> > childless, certainly makes *this* researcher less inclined to foam
> > at the mouth or grind molars to dust.
> It would be a totally different story, if, however, it were presented in a
> "poor me, I can't get my work done today and you HAVE to take over for me
> because you see I am a parent and you are not so therefore my life is harder
> than yours and you owe me" sort of manner.

I've not met too many of that ilk.  What I have met, however, are parents
(of both sexes) who are trying very hard to keep all the balls in the air
and *not* have their private needs impinge on their work requirements. The
lengths some of them go to to deny that they need time to deal with family
issues is mind-boggling...I can recall a colleague trying to cope with
three chicken-pox ridden kids at home while *still* putting in a full day
at the lab.  And she tried to do so without making it known because she
was afraid asking or stating she needed time for her family would somehow
imply that she was less dedicated to her career than someone without
similar obligations.  

This sort of expectation is absurd.  However, the (unspoken) implication
of failure owing to a (temporary) priority shift is so prevalent in the
workplace that I daresay there's not a single person reading this group
(male or female, with or without children) who can't relate to it.  It's
erroneous, it's dangerous (especially if it makes one show up for work in
a laboratory situation firing on less than all cylinders) and it's
inhumane.  It need to be addressed.

> If someone is jealous that I have more time than they, honestly, too bad.  I
> did make your decision for you. I respect that decision.  I am willing to

You *did* make that decision for me?  I assume that was a 'didn't' which
somehow misplaced its negation?  If it isn't, then, in all honesty, I'm
not following your train of thought.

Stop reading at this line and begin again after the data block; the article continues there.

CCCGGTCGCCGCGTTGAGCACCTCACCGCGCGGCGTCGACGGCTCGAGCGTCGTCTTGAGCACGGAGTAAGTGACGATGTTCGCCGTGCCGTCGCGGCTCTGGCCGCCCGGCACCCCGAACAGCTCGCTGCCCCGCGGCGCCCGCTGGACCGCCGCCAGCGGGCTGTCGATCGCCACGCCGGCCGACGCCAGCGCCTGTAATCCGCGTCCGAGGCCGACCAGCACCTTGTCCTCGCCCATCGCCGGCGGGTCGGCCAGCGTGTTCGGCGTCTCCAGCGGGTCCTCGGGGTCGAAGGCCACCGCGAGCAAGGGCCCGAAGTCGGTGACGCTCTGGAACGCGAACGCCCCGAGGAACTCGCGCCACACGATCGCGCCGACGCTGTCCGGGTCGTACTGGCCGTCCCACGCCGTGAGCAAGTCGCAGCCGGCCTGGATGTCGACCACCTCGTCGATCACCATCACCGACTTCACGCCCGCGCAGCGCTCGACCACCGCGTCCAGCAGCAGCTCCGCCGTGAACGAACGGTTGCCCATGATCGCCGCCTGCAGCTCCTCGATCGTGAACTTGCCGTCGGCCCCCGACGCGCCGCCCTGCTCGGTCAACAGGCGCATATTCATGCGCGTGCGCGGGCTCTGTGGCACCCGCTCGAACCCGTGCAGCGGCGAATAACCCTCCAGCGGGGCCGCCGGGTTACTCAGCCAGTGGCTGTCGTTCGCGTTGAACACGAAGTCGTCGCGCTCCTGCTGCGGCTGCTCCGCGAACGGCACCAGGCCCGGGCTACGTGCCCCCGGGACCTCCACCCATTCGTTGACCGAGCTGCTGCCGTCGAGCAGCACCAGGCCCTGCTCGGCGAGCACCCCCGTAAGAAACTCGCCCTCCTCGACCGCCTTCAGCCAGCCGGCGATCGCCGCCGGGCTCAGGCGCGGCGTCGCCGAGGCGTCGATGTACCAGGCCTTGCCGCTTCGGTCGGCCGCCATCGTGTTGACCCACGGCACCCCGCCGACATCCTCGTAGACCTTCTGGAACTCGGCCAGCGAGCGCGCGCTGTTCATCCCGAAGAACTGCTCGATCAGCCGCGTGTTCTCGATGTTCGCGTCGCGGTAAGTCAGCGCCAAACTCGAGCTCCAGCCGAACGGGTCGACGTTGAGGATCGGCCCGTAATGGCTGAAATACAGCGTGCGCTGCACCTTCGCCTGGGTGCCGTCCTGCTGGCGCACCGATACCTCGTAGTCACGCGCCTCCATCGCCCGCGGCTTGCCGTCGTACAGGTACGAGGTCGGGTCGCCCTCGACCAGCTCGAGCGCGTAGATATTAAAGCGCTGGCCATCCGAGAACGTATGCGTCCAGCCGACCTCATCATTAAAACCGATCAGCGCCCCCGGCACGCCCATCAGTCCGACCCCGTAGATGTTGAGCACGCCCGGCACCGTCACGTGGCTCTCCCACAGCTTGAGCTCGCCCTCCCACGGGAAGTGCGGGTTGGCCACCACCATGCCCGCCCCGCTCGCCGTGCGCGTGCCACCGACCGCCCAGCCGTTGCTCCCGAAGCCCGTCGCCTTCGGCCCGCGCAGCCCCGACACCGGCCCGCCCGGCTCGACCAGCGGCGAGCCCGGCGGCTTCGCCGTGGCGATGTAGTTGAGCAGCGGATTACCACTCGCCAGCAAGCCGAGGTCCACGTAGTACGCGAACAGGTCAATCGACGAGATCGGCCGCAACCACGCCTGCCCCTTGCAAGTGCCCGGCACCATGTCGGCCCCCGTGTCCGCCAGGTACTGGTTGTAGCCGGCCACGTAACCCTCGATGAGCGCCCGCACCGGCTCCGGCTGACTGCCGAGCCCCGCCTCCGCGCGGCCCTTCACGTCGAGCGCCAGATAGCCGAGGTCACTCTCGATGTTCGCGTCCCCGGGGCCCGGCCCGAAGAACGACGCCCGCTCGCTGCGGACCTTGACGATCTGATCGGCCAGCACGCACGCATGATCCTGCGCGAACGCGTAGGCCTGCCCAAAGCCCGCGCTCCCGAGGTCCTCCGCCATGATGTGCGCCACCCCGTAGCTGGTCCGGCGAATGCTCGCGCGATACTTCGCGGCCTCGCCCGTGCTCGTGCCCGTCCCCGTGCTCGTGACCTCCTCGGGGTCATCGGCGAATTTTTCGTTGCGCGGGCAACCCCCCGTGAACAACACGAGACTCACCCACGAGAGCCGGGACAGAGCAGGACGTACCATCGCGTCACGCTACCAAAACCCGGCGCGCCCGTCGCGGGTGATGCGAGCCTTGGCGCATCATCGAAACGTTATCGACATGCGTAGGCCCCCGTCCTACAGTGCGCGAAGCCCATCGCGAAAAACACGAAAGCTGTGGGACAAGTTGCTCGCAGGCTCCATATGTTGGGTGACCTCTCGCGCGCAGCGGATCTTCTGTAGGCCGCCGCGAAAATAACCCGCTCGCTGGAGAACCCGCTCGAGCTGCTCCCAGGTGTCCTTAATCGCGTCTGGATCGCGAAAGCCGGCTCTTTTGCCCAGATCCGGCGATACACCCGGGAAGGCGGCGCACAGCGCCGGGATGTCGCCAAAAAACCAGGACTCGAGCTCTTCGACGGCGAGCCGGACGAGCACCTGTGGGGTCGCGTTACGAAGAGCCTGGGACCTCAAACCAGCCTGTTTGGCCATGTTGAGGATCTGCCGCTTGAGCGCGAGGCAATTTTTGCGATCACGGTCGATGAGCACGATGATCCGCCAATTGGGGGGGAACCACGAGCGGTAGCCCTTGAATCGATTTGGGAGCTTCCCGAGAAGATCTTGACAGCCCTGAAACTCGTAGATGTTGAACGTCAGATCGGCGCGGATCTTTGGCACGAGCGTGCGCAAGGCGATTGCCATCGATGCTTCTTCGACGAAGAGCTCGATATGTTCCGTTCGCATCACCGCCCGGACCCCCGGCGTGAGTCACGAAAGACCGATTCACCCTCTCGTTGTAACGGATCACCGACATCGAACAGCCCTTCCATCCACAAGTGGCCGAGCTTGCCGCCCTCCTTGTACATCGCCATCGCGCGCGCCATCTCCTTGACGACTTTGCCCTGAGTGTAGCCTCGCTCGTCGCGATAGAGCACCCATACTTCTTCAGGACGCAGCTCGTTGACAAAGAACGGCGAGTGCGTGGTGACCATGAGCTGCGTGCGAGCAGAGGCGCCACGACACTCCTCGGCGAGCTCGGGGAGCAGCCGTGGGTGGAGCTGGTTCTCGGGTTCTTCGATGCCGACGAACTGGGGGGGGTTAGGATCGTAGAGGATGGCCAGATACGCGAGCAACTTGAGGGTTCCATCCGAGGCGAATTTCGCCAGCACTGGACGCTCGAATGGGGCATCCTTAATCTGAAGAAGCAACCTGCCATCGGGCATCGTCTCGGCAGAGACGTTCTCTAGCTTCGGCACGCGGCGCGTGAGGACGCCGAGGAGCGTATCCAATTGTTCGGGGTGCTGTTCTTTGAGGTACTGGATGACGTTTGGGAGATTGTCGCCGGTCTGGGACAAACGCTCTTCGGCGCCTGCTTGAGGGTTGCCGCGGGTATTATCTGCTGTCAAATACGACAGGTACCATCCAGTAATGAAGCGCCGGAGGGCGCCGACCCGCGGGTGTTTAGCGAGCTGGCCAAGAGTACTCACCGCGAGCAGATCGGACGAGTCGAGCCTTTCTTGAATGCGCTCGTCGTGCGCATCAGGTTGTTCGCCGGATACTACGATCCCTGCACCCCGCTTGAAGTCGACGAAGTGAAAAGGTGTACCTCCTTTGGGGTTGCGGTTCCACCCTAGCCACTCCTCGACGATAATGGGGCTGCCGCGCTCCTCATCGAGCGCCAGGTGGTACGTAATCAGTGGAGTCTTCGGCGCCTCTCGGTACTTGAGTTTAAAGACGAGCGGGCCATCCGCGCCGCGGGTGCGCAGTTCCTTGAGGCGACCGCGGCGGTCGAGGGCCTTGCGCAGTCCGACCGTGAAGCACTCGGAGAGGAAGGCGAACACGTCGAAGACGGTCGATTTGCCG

> help you out if you ask respectfully.  

All too often, "respectfully" translates into "I expect you to grovel and
apologise profusely for inconveniencing me.  And don't think I'm going to
forget this, come review time."  Is it any wonder many women drive
themselves into the ground before they ask for help?

>I am willing to pay taxes for schools
> (but don't get me started on the whole "vouchers" thing). I am willing to
> lead youth groups or, because I don't have children of my own and am a little
> more flexible, be the person who comes over to take care of Susie so that her
> parents can have a much needed night out.

That's all well and good, and I'm sure the parents you do that for bless
you for your efforts.  I'm not asking for that however.  

> But I am not going to held accountable for your  decision, no more than I

No one's holding you accountable, unless you are doing it yourself.
However, if you expect your choices to be respected, and it appears that
you do, then equal and opposite consideration for the other side of the
coin is in order.  I suspect that's all most parents ask.

> I refuse to feel guilty or obligated because I do not have children and am
> very  resentful of those who attempt to make me feel guilty or obligated
> because they do.

This is obviously a very sensitive issue with you because I note that you
mention 'guilt' quite a lot.  I have to wonder if you're not reading a bit
more into things than is actually intended.  Most parents are too busy
making their *kids* feel guilty to waste any of that effort on their

If you're in a situation where you have a colleague who is attempting to
place you under obligation, then I'm sorry for your troubles, but you
can't use anecdotal evidence as a ruler to judge all working parents...the
brush is far too broad. Your guilt does nothing to make the state of the
working parent easier, so I can't imagine why any would think causing it
is an appropriate thing to do.

Your understanding, on the other hand, could make a vast difference.  
We're not asking you to babysit, just don't roll your eyes and groan when
our babysitter bails.  We're not saying we won't respond to work
emergencies, but bear in mind, we need to make certain our other
responsibilities are secure before walking out the door.  If we have to
leave early, please take note of the bulging briefcase that takes the work
home with us...don't assume we're shirking simply because we're not
physically present.

I expect that all any parent wants...and sadly, it's usually considerably
more than most get.


Deirdre Sholto-Douglas
Argonne National Laboratory
Environmental Research Division


I only pay taxes to Uncle Sam, I don't speak for him.